Three Enterasys execs want verdict overturned
The month-long securities fraud trial of five Enterasys Networks executives may be over, but the legal arguments continue.
Three of the four convicted defendants have filed motions urging the judge to overturn the jury’s Dec. 19 verdict and acquit them on at least some of the counts, each of which could result in a decade in prison.
The motions, filed Dec. 29, set the stage for a possible appeal by the defendants, who were convicted of conspiracy to defraud stockholders by fraudulently inflating revenue in the quarter in which Enterasys was spun off from the Rochester-based Cabletron Systems in 2001.
So far, motions have been filed by Robert Gagalis, former chief financial officer, Bruce Kay, once the vice president of finance, and Robert Barber, a former Cabletron official who was working on the Enterasys investment team.
David Boey, former head of the company’s Asia-Pacific division, asked for an extension in his filing deadline. He was the lowest ranking of the defendants and the one with the fewest resources to launch an appeal.
Most of the defendants’ arguments are technical in nature, and were put forth in previous dismissal motions or at trial. While the prosecution argued that all of the defendants were using a variety of accounting gimmicks to achieve their goal, Gagalis’ attorney argued that the gimmicks don’t add up to one grand conspiracy.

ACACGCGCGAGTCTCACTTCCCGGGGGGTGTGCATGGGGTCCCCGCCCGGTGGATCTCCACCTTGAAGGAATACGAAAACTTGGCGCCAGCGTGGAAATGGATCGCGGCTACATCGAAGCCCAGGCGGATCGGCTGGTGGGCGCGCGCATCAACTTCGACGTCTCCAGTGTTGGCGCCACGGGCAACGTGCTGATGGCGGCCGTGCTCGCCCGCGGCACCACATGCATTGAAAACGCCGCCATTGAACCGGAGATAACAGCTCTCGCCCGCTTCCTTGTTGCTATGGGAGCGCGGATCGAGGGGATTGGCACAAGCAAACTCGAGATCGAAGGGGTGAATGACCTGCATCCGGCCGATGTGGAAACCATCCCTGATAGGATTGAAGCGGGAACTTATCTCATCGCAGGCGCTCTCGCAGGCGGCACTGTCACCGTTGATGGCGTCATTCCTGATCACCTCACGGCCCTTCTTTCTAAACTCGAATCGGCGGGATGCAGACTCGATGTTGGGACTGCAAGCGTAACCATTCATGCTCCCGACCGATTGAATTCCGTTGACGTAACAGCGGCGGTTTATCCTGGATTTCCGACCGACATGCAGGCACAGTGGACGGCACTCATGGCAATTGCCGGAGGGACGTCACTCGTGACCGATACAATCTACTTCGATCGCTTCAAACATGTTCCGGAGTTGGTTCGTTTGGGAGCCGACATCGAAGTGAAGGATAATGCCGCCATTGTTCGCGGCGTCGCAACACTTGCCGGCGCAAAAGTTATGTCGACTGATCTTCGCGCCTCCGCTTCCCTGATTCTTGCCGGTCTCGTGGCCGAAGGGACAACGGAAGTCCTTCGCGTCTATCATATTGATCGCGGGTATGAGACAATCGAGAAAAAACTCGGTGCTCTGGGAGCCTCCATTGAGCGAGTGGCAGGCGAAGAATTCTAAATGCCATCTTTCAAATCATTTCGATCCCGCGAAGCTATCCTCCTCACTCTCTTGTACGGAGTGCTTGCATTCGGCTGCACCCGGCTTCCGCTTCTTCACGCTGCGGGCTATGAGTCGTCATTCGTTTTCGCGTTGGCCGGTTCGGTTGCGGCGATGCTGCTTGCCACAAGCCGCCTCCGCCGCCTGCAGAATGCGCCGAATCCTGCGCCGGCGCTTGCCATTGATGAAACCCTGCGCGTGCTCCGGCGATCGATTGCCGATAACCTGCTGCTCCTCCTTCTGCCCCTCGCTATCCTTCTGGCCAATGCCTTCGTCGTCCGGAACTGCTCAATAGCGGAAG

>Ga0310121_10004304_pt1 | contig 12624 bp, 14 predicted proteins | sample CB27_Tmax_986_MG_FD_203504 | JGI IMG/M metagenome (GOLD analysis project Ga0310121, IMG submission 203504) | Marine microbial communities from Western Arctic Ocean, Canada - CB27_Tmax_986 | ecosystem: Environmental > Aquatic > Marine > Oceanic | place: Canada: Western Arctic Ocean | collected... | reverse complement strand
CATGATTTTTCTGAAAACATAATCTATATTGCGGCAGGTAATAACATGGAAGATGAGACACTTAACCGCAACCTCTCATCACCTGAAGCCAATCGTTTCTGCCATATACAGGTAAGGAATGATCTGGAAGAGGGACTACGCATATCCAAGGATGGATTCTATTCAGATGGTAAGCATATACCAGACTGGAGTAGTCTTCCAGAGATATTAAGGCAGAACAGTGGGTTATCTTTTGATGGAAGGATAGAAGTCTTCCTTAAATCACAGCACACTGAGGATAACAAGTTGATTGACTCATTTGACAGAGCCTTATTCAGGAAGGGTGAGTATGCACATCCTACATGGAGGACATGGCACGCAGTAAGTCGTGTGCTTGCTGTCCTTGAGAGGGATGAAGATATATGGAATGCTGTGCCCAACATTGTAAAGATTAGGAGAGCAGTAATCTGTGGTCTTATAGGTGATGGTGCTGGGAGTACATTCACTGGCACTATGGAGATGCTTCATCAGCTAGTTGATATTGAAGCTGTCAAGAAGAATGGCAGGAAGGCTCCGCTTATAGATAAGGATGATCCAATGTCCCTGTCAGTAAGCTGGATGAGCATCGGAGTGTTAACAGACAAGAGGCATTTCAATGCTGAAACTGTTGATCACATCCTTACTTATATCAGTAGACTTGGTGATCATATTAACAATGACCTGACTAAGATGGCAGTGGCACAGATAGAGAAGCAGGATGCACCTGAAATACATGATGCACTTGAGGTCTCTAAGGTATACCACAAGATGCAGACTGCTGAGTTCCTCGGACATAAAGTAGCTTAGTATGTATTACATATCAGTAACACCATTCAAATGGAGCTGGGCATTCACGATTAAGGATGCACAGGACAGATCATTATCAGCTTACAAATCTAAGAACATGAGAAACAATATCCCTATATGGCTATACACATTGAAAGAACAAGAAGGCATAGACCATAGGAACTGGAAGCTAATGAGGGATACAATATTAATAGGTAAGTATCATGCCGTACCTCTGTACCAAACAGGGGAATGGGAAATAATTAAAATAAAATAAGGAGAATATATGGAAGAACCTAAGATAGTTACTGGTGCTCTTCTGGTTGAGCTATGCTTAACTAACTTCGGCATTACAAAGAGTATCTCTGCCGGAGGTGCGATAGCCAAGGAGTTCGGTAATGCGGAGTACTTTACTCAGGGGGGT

Gagalis’ attorney also argued that Enterasys’ stated revenue target at the time was not necessarily what analysts expected. Therefore, when the company said it had met analysts’ expectations, there was no misrepresentation. He asserts the Securities and Exchange Commission does not have the authority to promulgate the rule that officials can’t “omit” information from its auditors, and besides, the SEC filing in question was an unaudited quarterly statement, not an audited annual report. Therefore, misleading the auditors was not really a crime.
Gagalis also argues that Judge Paul Barbadoro should throw out wire fraud counts because Gagalis wasn’t at odds with company goals, but instead was striving to meet them, and that he did not intend to cause any loss to shareholders. The losses that resulted, after the accounting fraud fell apart, was “simply ‘an inadvertent consequence’ of the scheme rather than ‘a goal of the plot.’”
Kay seconded Gagalis’ arguments. He also argued that he didn’t “personally falsify” records, since the revenue figures were entered automatically once the revenue was shipped. He also argued that he didn’t actually backdate any documents and only “requested that the language in the agreement be negotiated” after the quarter ended. Finally he argued that no independent accounting expert testified at the trial to inform the lay jury of the complex accounting rules. The government’s experts were the auditors themselves, and therefore were not objective.
Barber’s attorney mainly reiterated his former arguments that his client was not involved in accounting or reporting decisions – he left the company once the quarter ended – and only negotiated investment deals. Barber, was “not a team player” and was out of the loop.
Meanwhile, the U.S. attorney’s office still has to decide whether to retry a fifth defendant – Enterasys’ former chief operating officer, Jerry Shanahan — after a mistrial in his case was declared after the jury could not reach a verdict in his case. – BOB SANDERS